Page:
Your question about immunotherapy is good one. There are two important steps in achieving functional cure: 1) clear SVP from the blood and 2) remove HBsAg producing capacity from the liver. With NAPs (1) is easy but (2) is more difficult. In all patients, HBsAg is also produced from integrated HBV DNA (which only efficiently produces HBsAg and SVP), this reservoir of HBsAg production gradually increases throughout HBV infection. Complicating this further is the presence of 1000’s of HBV quasispecies leading to many quasispeceis of HBV DNA integration producing many quasispecies of HBsAg. A final complication is that the only way to remove this reservoir is a broad HBsAg specific T-cell response capable or efficient removal of cells containing integrated HBV DNA.

So lets look at the pros and cons of the various immunotherapies in the context of HBV functional cure:

PegIFN - strong activation of existing pools of HBsAg specific T-cells but mild side effects in HBV.

Thymosin alpha 1 - strong activation of HBsAg specific T-cells with negligible side effects (not approved in many countries)

HBV vaccines - only one strain of HBsAg! poor induction of HBsAg specific T-cells.

Therapeutic HBV vaccines - stimulate T-cells but only to a small spectrum of HBsAg quasispecies because of a single strain of HBsAg antigen

HBsAg monoclonal antibodies: - not effect on T-cell stimulation, only one strain of HBsAg.

This is why you have not seen any combination trials of NAPs with these agents. The good news is that with NAPs we are able to reduce the dose of pegIFN from 180 to 90ug without affecting antiviral response.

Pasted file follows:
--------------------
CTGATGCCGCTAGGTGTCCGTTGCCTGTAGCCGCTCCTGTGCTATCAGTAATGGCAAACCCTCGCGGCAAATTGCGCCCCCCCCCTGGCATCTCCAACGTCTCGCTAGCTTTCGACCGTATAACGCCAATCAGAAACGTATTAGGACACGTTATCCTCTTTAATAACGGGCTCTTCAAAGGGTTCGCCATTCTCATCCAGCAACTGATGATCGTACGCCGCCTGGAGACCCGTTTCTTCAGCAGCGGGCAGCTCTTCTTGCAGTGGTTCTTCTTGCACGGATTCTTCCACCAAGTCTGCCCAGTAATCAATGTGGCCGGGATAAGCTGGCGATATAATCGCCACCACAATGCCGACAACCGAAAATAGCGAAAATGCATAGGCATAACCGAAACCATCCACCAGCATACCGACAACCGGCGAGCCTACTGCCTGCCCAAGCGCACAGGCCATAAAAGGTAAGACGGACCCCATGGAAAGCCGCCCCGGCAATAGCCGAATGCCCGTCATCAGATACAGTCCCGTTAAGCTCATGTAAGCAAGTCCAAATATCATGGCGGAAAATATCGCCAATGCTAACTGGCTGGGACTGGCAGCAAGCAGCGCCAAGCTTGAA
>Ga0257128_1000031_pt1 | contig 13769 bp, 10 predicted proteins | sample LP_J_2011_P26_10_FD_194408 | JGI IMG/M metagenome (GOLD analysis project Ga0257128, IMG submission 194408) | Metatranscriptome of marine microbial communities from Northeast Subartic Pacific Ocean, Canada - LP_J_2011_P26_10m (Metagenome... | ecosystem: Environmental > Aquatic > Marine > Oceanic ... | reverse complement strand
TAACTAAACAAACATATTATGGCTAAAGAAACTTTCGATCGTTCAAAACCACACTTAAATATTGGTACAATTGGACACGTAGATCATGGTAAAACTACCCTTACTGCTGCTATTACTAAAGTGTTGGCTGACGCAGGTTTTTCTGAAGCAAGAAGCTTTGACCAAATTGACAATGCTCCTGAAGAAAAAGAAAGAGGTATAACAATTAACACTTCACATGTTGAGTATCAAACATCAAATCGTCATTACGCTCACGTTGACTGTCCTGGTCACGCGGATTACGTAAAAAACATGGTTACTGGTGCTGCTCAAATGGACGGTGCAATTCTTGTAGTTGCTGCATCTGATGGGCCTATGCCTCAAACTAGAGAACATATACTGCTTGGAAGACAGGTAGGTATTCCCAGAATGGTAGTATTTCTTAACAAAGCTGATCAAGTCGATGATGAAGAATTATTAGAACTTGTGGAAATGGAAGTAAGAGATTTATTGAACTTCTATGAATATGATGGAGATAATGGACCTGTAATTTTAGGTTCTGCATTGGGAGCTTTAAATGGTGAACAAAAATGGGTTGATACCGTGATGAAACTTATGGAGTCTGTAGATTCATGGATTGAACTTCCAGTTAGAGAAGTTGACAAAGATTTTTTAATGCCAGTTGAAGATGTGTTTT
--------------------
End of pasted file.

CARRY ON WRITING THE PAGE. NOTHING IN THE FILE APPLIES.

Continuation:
Your questions are appreciated!

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Thank you for the reply, greatly appreciated. Looking forward to your next clinical trial!

Hi all,

I just want to put in a good word for Andrew’s NAPs.

His studies have achieved the highest level of functional cure that I’ve seen for any HBV therapy so far in Phase I or II clinical trials. Drug discovery/development is high risk, nerve-wracking and expensive, and there is never certainty of success. However, Andrew has pushed this forward through a great deal of adversity over the years. His NAPs have as good a chance as any approach (probably better than almost all) to receive approval and improve therapy for HBV infected people. I wish him and his research the best!

John

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John your comments are very much appreciated.

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@availlant hope for a great success future!

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when new phase for clinical trials of NAPs start ?